Political expediency played a part in terms of law and marriage historically; when Arthur, Prince of Wales died in 1502, his widow Catherine of Aragon was married in 1503 to her brother-in-law, Arthur's younger brother Henry, subsequently Henry VIII. The marriage required papal dispensation for violating canon law regarding consanguinity, but what's the point of being rich and powerful if you can't get special dispensation? In Henry VIII's case, once he named himself head of the English church he could marry, divorce, and behead his wives with impunity.
In the United States, many states enacted laws specifically disallowing marriages between slaves as well as forbidding so-called "mixed race" marriages. Slaves might be married to each other via a ceremony with clergy officiating or in secular fashion by "jumping the broom," but neither marriage had force in law. It wasn't uncommon for slave owners to sell family members, separating parents, children and siblings. Interracial marriage wasn't legal in all states until 1967 when the Supreme court in Loving v. Virginia made it legal for interracial couples to be married in all 50 states and the District of Columbia.  In the unanimous decision by the Supreme Court, Chief Justice Earl Warren's asserted that:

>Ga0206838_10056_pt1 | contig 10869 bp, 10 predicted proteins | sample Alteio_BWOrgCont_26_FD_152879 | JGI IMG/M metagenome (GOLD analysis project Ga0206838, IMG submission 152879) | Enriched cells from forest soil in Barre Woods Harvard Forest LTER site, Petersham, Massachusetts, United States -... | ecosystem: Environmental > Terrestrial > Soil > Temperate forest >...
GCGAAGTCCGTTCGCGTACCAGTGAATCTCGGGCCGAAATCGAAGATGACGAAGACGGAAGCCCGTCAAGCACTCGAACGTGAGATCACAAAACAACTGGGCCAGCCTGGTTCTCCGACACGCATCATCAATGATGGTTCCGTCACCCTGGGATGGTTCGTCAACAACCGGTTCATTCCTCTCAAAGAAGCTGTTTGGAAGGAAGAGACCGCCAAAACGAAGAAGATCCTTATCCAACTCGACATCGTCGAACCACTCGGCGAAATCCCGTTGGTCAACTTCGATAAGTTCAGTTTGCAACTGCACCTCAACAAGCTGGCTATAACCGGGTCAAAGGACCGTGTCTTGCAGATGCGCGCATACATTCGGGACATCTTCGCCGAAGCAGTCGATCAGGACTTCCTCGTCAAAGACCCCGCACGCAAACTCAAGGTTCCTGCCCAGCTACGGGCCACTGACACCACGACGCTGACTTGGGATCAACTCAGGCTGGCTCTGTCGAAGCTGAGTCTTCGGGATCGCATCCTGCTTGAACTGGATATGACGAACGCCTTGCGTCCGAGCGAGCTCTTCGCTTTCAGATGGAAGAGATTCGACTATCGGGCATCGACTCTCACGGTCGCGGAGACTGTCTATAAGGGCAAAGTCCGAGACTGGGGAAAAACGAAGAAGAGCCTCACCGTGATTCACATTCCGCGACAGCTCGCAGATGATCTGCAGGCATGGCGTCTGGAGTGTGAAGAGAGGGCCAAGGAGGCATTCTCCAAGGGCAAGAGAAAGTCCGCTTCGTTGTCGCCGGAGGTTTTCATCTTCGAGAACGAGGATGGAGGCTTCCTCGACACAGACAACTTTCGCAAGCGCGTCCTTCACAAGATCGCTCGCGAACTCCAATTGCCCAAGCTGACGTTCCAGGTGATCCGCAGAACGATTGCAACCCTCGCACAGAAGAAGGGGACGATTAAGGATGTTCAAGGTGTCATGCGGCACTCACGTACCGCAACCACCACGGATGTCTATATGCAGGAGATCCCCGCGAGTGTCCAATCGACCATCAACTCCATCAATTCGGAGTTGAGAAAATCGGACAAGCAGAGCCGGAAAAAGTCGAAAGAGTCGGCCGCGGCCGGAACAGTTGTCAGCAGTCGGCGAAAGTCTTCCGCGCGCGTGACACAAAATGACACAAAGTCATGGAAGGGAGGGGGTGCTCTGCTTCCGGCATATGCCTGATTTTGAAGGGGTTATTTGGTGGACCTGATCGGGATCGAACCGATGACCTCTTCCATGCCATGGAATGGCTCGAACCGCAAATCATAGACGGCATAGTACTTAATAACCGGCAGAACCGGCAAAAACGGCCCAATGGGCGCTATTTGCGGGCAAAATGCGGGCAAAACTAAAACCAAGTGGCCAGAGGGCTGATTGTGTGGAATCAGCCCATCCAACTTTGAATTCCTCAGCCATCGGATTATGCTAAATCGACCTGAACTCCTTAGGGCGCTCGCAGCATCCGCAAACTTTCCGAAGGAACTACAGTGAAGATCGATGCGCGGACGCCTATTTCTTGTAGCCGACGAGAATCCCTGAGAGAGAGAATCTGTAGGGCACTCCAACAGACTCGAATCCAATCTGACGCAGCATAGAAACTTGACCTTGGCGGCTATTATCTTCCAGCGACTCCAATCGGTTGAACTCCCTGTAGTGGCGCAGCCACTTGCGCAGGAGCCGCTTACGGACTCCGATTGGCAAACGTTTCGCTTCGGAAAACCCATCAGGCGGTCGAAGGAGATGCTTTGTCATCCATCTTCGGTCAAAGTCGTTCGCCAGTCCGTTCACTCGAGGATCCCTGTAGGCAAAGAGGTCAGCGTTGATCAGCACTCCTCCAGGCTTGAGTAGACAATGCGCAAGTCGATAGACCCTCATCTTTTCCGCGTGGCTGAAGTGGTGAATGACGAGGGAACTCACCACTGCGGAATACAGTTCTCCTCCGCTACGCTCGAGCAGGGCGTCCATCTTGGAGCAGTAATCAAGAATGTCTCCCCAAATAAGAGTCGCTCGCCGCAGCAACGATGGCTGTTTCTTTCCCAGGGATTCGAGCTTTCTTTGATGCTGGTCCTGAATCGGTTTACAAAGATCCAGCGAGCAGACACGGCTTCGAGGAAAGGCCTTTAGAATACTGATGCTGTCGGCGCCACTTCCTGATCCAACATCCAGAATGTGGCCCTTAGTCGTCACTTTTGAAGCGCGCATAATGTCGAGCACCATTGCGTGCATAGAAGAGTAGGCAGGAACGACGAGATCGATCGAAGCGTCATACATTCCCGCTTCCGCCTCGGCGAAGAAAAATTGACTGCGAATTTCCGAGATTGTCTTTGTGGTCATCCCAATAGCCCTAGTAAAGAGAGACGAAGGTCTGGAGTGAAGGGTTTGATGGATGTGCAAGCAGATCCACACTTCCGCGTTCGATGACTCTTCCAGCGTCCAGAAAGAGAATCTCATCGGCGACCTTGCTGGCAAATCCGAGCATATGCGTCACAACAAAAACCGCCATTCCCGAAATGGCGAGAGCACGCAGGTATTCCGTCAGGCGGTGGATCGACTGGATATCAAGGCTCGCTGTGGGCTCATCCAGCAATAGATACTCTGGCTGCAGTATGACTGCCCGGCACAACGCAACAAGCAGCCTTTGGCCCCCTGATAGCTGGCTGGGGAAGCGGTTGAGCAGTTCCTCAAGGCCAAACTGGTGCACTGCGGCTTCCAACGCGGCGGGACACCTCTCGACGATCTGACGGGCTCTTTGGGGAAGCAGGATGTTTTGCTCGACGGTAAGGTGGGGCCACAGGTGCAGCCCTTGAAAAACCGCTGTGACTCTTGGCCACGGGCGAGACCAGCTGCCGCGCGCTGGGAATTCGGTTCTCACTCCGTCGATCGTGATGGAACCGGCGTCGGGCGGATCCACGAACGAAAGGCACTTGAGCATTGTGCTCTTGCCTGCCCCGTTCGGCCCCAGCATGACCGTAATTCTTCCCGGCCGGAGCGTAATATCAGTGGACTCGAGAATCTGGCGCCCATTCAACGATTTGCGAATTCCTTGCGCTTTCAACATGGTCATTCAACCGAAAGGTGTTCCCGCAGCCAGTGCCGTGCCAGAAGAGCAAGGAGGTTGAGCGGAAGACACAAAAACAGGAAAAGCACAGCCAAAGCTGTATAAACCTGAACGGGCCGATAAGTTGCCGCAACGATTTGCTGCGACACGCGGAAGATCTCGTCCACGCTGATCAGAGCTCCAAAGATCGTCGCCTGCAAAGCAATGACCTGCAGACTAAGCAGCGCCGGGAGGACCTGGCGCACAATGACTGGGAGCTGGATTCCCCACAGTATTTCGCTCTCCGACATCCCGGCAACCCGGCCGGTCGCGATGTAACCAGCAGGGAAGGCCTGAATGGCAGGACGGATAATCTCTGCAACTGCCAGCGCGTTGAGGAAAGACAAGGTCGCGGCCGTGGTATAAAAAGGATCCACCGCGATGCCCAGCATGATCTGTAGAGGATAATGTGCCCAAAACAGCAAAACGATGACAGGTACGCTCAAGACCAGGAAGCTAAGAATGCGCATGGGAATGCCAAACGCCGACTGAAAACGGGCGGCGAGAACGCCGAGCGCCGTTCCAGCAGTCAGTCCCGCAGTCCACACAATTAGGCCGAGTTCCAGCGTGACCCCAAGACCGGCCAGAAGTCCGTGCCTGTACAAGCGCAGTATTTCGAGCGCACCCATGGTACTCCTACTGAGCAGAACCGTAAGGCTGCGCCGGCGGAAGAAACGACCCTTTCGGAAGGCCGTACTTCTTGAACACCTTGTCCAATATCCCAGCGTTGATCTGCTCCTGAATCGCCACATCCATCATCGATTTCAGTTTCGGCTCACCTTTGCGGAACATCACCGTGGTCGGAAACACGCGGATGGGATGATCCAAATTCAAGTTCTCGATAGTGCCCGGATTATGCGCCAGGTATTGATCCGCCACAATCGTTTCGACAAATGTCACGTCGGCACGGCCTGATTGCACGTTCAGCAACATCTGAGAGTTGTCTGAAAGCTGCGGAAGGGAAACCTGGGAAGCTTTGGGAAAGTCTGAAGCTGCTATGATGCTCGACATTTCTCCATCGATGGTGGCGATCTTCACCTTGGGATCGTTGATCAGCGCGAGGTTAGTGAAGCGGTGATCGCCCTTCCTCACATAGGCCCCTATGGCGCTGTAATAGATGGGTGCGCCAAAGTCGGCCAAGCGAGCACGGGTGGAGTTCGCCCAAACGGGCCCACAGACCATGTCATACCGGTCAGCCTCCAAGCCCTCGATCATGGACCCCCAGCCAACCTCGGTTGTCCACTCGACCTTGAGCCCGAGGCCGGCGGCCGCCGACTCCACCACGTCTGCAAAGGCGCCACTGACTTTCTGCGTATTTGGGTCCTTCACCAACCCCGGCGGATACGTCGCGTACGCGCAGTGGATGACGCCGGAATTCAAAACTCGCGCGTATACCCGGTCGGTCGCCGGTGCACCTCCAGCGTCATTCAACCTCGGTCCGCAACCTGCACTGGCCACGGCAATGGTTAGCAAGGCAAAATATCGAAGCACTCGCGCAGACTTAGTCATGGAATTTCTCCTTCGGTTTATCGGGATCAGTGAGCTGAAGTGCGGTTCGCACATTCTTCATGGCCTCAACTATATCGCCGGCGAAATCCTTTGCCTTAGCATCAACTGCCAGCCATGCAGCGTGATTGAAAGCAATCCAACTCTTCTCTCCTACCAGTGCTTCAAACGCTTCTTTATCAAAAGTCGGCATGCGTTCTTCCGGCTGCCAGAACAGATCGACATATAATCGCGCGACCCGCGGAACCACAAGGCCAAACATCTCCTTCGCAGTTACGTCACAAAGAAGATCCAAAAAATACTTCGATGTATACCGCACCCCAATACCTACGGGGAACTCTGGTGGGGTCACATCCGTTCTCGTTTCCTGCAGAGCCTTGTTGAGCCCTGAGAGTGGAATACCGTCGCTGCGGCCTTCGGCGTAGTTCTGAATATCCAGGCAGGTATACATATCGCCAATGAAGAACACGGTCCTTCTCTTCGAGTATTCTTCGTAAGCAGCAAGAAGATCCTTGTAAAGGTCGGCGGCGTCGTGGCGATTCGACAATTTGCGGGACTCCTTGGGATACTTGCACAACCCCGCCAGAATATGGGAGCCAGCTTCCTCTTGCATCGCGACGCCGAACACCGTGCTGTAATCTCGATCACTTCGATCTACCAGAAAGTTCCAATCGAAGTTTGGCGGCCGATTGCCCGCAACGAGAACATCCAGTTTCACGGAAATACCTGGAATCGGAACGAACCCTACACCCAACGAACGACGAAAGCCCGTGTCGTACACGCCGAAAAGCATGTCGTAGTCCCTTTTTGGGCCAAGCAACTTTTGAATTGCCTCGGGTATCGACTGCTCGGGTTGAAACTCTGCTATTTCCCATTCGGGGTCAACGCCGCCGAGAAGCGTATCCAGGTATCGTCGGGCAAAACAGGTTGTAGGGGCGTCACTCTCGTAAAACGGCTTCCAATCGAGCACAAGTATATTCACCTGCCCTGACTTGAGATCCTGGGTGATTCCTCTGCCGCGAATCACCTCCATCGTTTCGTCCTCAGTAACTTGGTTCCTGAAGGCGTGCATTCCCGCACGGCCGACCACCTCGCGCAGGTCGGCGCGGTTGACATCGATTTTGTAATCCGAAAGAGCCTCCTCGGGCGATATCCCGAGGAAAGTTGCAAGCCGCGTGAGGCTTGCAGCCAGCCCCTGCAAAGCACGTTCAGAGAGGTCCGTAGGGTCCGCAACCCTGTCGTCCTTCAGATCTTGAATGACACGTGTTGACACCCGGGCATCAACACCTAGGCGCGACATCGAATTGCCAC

Marriage is one of the "basic civil rights of man," fundamental to our very existence and survival… To deny this fundamental freedom on so unsupportable a basis as the racial classifications embodied in these statutes, classifications so directly subversive of the principle of equality at the heart of the Fourteenth Amendment . . . The Fourteenth Amendment requires that the freedom of choice to marry not be restricted by invidious racial discrimination.
The same provisions of the 14th Amendment that necessitated declaring laws against interracial marriages unconstitutional are at play in terms of the current pending same-sex cases before the Supreme Court.
It's about the children
One of the objections against the overturn of DOMA (and California's Proposition 8), is the assertion that "marriage is about having children who need a mother and a father." The emphasis on marriage primarily as a mean of engendering children is an ahistoric assertion. For one thing, marriage is not a biological requirement for engendering offspring. There are large numbers of heterosexual couples who choose not to have children, or who can't have children for a variety of reasons.
Many children are raised by a single parent quite successfully, and in the case of abuse from a disenfranchised parent, more happily. Many children have been raised by heterosexual couples who have chosen not to marry each other. Many children have been raised quite successfully by same-sex couples. Indeed, there's research documenting the success of same-sex couples as parents. 
This particular objection to same-sex marriage in the context of children and parents is grounded in assumptions about the nature of marriage and gender roles within marriage; that is, it is as much about a father and a mother as it is about a husband and a wife and based on preconceived assumptions about the gender roles and cultural obligations of each. These too have evolved.